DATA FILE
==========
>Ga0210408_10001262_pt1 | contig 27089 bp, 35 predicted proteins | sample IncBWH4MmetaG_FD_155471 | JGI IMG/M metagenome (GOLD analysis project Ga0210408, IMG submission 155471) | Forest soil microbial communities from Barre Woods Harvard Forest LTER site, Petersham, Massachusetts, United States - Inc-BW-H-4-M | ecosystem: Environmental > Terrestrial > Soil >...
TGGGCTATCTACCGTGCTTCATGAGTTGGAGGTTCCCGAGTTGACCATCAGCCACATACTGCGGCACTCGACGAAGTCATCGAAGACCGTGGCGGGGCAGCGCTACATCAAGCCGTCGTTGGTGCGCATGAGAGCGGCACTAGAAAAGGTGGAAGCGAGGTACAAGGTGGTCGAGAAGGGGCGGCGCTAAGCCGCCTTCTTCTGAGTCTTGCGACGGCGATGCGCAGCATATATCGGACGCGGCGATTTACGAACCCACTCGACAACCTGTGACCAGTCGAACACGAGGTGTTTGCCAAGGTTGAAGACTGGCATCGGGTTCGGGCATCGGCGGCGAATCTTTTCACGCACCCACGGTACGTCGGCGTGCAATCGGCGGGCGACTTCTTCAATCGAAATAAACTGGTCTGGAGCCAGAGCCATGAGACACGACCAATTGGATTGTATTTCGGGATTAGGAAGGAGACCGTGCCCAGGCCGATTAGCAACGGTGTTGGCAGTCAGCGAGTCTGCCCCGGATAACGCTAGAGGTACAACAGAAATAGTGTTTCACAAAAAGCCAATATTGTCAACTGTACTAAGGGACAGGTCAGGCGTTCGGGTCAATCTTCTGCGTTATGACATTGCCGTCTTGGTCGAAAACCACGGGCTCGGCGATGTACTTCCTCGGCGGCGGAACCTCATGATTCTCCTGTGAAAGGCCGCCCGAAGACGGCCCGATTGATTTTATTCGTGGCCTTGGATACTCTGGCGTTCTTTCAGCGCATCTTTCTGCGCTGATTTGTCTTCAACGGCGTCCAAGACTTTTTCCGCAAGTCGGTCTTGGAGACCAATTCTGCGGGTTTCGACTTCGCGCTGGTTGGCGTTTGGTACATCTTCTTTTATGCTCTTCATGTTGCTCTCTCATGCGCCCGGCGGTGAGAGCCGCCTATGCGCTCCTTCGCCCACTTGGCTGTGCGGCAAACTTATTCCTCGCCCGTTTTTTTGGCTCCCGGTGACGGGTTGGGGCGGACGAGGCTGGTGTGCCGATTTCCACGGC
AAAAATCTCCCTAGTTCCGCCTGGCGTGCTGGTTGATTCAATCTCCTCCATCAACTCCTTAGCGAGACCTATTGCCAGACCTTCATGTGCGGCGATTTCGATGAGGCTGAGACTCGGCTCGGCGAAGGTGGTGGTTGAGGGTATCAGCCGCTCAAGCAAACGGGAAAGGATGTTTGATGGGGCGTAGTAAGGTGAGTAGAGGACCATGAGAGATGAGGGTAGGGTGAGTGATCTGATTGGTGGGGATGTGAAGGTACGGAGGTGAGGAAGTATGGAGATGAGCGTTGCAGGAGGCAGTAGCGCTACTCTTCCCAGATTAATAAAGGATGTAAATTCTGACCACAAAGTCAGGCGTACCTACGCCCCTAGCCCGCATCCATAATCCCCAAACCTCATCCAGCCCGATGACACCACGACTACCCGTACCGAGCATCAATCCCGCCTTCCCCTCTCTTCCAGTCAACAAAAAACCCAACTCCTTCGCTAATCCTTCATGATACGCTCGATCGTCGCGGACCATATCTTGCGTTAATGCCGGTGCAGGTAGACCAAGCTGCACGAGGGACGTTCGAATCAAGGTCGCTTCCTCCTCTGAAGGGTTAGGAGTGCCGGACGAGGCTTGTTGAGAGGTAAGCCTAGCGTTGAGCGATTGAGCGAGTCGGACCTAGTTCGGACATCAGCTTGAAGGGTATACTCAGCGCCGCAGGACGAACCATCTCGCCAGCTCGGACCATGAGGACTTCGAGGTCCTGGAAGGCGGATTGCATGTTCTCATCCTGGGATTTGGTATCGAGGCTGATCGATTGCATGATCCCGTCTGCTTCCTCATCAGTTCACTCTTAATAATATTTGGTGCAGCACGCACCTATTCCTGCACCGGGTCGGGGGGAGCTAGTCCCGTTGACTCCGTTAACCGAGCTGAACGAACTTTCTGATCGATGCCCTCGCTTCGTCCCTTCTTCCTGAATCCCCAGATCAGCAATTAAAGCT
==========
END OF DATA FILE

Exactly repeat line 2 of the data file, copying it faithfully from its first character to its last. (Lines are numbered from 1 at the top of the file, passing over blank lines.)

TGGGCTATCTACCGTGCTTCATGAGTTGGAGGTTCCCGAGTTGACCATCAGCCACATACTGCGGCACTCGACGAAGTCATCGAAGACCGTGGCGGGGCAGCGCTACATCAAGCCGTCGTTGGTGCGCATGAGAGCGGCACTAGAAAAGGTGGAAGCGAGGTACAAGGTGGTCGAGAAGGGGCGGCGCTAAGCCGCCTTCTTCTGAGTCTTGCGACGGCGATGCGCAGCATATATCGGACGCGGCGATTTACGAACCCACTCGACAACCTGTGACCAGTCGAACACGAGGTGTTTGCCAAGGTTGAAGACTGGCATCGGGTTCGGGCATCGGCGGCGAATCTTTTCACGCACCCACGGTACGTCGGCGTGCAATCGGCGGGCGACTTCTTCAATCGAAATAAACTGGTCTGGAGCCAGAGCCATGAGACACGACCAATTGGATTGTATTTCGGGATTAGGAAGGAGACCGTGCCCAGGCCGATTAGCAACGGTGTTGGCAGTCAGCGAGTCTGCCCCGGATAACGCTAGAGGTACAACAGAAATAGTGTTTCACAAAAAGCCAATATTGTCAACTGTACTAAGGGACAGGTCAGGCGTTCGGGTCAATCTTCTGCGTTATGACATTGCCGTCTTGGTCGAAAACCACGGGCTCGGCGATGTACTTCCTCGGCGGCGGAACCTCATGATTCTCCTGTGAAAGGCCGCCCGAAGACGGCCCGATTGATTTTATTCGTGGCCTTGGATACTCTGGCGTTCTTTCAGCGCATCTTTCTGCGCTGATTTGTCTTCAACGGCGTCCAAGACTTTTTCCGCAAGTCGGTCTTGGAGACCAATTCTGCGGGTTTCGACTTCGCGCTGGTTGGCGTTTGGTACATCTTCTTTTATGCTCTTCATGTTGCTCTCTCATGCGCCCGGCGGTGAGAGCCGCCTATGCGCTCCTTCGCCCACTTGGCTGTGCGGCAAACTTATTCCTCGCCCGTTTTTTTGGCTCCCGGTGACGGGTTGGGGCGGACGAGGCTGGTGTGCCGATTTCCACGGC